During these long days, I often wonder how she invests her time.  Is she reorganizing my kitchen cabinets?  Has she mastered the satellite remote?  Does she inventory my refrigerator?  But each day when I get home from my struggle to survive my sometimes 10-12 hour days, she is there to greet me and nothing in the house seems out-of-place.  Until recently…..

I returned home from my usual work day and I was greeted by the reassuring excitability that I have come to expect.  The house, as usual, was completely intact.  The garbage was untouched and the serene ambiance wrapped its arm around my shoulder and pulled me into its embrace to welcome me home.

My attention was immediately diverted to the duvet cover on my bed and what seemed to be a single article of clothing bunched up in the middle of the bed.  It wasn’t shredded, however the entire shirt was extremely damp.  She had been licking my shirt and focusing her attention on the armpits of the shirt.

Now, you have to understand that my closet is hidden by a decorative cloth shower curtain that poses as a makeshift door.  Somehow, she was able to get behind the shroud of the curtain, move the articles of clothing she had no interest in and gingerly lift that particular shirt from the middle of the pile of laundry in the basket.  She also strategically replaced the curtain so nobody could catch on to her devious plot.

As much as I miss her during my day, it broke my heart to realize how much she truly misses me during her day.  The writing was on the wall, or in this case on the bed.  My scent comforted her during her lonely day while she waited for me to return home.

We are more than halfway through our busy season and soon my work days will become shorter and more structured.  My time with her will increase and perhaps her need to be close to my deodorant-saturated shirts will abate somewhat because I will be here with her and not spending long days at work. I am grateful every day for her patience and her love and look forward to the moments we can spend together in the fall.

Party on Weight, Party on Girth! ~ Part Duh

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A couple years ago, I was in the same mindset and wrote this post and here I am again. Like most people who struggle with their weight, I have good moments and bad moments. Working in hospitality gives me even more of a challenge having to be around food all day, every day. And the icing on the cake (yes, I had to use a food reference) is that we just hired a new chef at the lodge and have been tasting all of his wonderful creations.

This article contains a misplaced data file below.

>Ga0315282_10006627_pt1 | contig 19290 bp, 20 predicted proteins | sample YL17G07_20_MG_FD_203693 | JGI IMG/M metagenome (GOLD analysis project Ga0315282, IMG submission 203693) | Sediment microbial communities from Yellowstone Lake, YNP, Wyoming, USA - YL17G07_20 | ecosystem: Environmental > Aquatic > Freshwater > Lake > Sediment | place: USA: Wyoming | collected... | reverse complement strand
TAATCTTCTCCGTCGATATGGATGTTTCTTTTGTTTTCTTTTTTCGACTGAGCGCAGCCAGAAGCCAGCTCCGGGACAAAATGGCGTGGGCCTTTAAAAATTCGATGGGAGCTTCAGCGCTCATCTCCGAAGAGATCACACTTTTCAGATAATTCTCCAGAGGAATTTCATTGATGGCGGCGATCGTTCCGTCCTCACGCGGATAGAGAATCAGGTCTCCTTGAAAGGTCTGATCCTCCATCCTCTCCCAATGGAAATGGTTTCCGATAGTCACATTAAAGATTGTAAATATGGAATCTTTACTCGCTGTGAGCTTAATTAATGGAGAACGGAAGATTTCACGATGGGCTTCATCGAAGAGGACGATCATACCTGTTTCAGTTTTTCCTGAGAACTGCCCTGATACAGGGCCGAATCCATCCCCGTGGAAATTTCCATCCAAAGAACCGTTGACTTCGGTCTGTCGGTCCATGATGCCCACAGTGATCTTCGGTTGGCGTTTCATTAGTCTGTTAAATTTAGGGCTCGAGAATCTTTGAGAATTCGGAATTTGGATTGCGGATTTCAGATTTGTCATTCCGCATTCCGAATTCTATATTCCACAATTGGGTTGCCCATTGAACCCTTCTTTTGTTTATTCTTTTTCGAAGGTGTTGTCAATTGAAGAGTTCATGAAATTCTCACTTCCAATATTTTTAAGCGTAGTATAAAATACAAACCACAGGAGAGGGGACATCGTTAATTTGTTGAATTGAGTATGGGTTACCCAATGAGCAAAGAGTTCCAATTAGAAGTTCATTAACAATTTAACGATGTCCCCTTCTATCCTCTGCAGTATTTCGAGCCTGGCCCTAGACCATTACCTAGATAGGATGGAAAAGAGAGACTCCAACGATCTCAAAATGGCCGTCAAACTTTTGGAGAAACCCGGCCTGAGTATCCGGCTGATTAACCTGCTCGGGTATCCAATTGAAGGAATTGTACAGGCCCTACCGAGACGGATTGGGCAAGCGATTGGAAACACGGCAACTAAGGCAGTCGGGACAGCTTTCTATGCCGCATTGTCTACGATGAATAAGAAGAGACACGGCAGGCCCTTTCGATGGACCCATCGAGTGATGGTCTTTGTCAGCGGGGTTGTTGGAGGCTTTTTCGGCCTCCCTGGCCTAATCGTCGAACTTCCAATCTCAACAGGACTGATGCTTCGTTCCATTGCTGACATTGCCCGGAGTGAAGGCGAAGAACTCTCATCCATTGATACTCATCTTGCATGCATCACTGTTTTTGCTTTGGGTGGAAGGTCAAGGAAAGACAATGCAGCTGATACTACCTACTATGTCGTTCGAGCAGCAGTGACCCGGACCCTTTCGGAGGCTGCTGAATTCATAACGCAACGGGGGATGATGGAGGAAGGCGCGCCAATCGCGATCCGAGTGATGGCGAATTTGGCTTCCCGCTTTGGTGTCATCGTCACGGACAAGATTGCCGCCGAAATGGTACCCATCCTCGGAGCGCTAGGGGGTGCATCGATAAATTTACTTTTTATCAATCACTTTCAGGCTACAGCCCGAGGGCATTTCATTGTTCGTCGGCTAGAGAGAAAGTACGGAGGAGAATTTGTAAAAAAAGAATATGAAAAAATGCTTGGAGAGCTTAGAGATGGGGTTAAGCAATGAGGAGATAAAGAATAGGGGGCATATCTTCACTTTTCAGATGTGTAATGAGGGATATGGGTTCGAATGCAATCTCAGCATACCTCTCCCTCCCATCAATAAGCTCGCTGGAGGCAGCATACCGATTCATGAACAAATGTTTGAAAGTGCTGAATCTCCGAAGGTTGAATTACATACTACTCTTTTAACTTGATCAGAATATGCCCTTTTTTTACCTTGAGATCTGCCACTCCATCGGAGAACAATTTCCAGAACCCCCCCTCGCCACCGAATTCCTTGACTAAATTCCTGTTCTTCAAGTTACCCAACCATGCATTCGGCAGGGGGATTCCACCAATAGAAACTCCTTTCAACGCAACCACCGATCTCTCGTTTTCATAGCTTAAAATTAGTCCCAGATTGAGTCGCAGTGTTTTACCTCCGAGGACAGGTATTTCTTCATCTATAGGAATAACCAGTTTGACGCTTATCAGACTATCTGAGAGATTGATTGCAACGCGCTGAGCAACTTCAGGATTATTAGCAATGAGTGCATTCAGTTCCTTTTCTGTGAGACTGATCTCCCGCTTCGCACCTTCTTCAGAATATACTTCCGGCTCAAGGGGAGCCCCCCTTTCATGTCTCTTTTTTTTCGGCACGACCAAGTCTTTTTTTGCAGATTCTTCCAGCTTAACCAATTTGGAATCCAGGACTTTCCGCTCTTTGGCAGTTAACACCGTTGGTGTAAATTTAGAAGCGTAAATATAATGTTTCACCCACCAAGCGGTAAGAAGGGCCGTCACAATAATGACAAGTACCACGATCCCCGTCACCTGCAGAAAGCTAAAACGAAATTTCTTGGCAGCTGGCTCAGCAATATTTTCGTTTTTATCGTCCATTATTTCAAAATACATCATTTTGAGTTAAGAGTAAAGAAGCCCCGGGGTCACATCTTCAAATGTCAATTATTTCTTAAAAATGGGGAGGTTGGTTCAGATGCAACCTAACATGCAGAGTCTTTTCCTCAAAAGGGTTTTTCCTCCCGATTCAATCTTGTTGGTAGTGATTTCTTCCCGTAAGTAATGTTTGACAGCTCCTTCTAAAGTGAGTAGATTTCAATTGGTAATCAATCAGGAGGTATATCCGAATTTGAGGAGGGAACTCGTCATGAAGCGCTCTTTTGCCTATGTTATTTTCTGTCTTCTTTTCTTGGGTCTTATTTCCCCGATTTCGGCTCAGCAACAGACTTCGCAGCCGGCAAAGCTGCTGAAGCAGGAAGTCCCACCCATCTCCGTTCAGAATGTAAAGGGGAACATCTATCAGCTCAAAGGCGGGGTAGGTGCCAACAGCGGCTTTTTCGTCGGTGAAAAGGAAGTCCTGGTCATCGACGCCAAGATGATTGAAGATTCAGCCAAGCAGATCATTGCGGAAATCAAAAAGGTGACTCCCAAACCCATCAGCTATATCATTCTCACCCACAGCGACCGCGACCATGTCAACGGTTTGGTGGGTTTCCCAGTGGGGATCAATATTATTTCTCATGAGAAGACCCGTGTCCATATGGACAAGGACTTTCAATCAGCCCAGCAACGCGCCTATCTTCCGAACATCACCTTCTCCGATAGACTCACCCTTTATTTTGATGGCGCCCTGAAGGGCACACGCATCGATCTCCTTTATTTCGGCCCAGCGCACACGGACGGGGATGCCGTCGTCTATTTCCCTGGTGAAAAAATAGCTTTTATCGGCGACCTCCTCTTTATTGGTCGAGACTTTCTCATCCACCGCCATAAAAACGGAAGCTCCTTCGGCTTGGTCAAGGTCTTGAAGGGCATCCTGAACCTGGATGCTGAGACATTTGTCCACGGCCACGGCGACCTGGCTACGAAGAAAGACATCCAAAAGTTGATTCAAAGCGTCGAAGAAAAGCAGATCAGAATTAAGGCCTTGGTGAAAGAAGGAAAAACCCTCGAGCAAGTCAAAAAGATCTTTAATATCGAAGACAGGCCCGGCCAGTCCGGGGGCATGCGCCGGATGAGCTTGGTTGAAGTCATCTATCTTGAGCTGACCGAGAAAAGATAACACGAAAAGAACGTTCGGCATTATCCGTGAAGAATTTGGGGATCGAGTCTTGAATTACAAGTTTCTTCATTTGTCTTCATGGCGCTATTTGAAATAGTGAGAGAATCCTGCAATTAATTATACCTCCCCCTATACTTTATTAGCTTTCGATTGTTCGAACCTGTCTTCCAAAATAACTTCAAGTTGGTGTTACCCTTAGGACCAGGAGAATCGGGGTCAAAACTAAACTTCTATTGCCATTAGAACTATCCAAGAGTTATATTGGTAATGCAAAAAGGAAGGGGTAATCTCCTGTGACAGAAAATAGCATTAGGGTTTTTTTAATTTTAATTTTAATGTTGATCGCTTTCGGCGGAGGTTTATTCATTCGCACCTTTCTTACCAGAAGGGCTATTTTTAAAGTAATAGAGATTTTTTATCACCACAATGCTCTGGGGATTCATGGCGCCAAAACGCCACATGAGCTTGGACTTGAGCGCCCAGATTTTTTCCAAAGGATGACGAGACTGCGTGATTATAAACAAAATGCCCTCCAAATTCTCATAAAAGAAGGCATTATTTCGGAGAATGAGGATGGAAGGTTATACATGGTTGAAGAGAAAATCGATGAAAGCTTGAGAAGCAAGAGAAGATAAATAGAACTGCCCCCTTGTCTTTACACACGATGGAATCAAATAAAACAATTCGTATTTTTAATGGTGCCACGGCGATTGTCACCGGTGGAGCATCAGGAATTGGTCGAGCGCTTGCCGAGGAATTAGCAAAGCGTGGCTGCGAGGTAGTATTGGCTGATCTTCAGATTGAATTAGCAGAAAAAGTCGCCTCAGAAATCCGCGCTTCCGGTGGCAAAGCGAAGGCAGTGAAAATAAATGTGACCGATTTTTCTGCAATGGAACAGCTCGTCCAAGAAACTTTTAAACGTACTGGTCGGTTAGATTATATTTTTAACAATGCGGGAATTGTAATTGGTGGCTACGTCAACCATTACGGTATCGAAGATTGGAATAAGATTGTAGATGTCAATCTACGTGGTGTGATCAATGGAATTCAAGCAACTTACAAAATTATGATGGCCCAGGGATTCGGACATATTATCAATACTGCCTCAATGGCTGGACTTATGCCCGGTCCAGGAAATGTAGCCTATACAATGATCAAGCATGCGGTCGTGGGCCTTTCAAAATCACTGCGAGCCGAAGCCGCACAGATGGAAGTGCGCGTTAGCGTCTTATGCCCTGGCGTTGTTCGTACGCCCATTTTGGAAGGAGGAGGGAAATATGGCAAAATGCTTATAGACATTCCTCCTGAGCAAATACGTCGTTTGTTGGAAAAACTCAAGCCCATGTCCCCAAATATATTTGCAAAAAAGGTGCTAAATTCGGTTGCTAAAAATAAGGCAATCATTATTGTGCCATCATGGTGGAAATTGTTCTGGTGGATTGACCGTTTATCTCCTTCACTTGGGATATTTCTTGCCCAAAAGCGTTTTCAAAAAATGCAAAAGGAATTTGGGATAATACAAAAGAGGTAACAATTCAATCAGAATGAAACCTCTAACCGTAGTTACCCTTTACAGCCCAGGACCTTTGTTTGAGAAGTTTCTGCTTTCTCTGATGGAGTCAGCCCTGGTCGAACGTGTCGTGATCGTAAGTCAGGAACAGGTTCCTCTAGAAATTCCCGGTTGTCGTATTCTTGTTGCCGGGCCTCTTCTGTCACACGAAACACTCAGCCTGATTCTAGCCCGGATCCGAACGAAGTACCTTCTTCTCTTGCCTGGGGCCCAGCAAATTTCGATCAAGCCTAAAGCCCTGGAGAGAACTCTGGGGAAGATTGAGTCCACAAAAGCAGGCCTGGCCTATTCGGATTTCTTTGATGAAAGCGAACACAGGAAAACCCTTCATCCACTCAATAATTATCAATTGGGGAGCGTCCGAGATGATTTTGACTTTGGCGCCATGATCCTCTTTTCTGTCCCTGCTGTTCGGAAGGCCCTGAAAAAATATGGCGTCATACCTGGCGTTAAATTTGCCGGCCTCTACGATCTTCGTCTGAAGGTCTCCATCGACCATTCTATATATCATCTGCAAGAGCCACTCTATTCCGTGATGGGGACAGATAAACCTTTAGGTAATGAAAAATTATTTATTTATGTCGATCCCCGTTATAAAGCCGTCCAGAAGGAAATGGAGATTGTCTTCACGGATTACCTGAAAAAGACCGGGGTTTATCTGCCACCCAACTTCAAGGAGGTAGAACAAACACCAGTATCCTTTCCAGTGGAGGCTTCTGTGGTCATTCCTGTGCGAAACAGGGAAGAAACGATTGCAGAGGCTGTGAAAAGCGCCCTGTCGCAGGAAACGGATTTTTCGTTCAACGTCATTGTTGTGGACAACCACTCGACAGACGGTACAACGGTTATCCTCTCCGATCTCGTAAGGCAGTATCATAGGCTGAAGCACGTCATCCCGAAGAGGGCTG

It has not escaped my attention that my body is not as willing or able to break down many of these treats complimented by cream sauces and bacon. Many years ago, I followed a very regimented plan where the only processed foods I ate were the meals I processed myself. I knew exactly what I was putting into my mouth and I could pronounce every single ingredient.

I have been slowly getting back into the way I used to eat. Every week, I make five or six salads in a mason jar for my lunches. It is a quick process to prepare lunch for the week and even easier to grab a jar and know I am having a very healthy lunch. I am going to make my own granola tonight for my breakfasts and my body will react well to the fact there are no preservatives that it has to figure out how to break down. I don’t need any more random ingredients stored in fat cells because my digestive system can’t come to the proper conclusion on how to dispose of the mysterious ingredients.

Weight and Girth (thank you Saturday Night Live) have been jamming in the basement of my viscera for far too long and the eviction notice is waiting to be served. Today I had my last Peameal Bacon on a bun from my Aunt and Uncle’s restaurant, at least for a few months. My fridge will be stocked with fruit and vegetables, whole foods and water.

It’s time to start the party in another room in my body and let Weight and Girth take up space in someone else’s basement. And by sharing this with everyone who reads this blog, I am making myself accountable to kick those two out on the street.  Party on Weight, Party on Girth…..just not in my world anymore. Schwing!

My greatest love affair

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I can’t recall our first meeting but I can tell you it was love at first sight.  My curious gaze met his warm, brown eyes and the rest is history.  I was a year old, and he was a stuffed bear, but ours is a love story for the ages.

Me and Winnie

When I couldn’t fall asleep, Winnie was there.  When I was excited to read my new poem or short story, Winnie was there.  And, sadly, when my roommate’s dog escaped her confines and ran up to my room, Winnie was there.  After some moderate facial reconstruction and many tears on my part, Winnie, or a new version of his former self, was still there.  He is still slightly angry that he had bad plastic surgery.

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He may have slightly faded with time, as have I, but he still remains the same stoic character that I have come to rely on over the last 48 years.  We celebrate our birthdays together. My mother created Winnie from a 1965 McCall’s pattern and he was my gift on my first birthday.  Although I have the benefit of one extra year of wisdom, each year is just as special because he is there to celebrate with me.

He has been my confidant, my best supporter and the shoulder (albeit padded) I know I can cry on whenever I feel the need to shed a tear or two.   He, like me, has experienced an encyclopedia of reference material when it comes to life events but we have come out remarkably unscathed.

Happy Birthday Winnie!  May the scars of our past help carve the road that leads us into our future.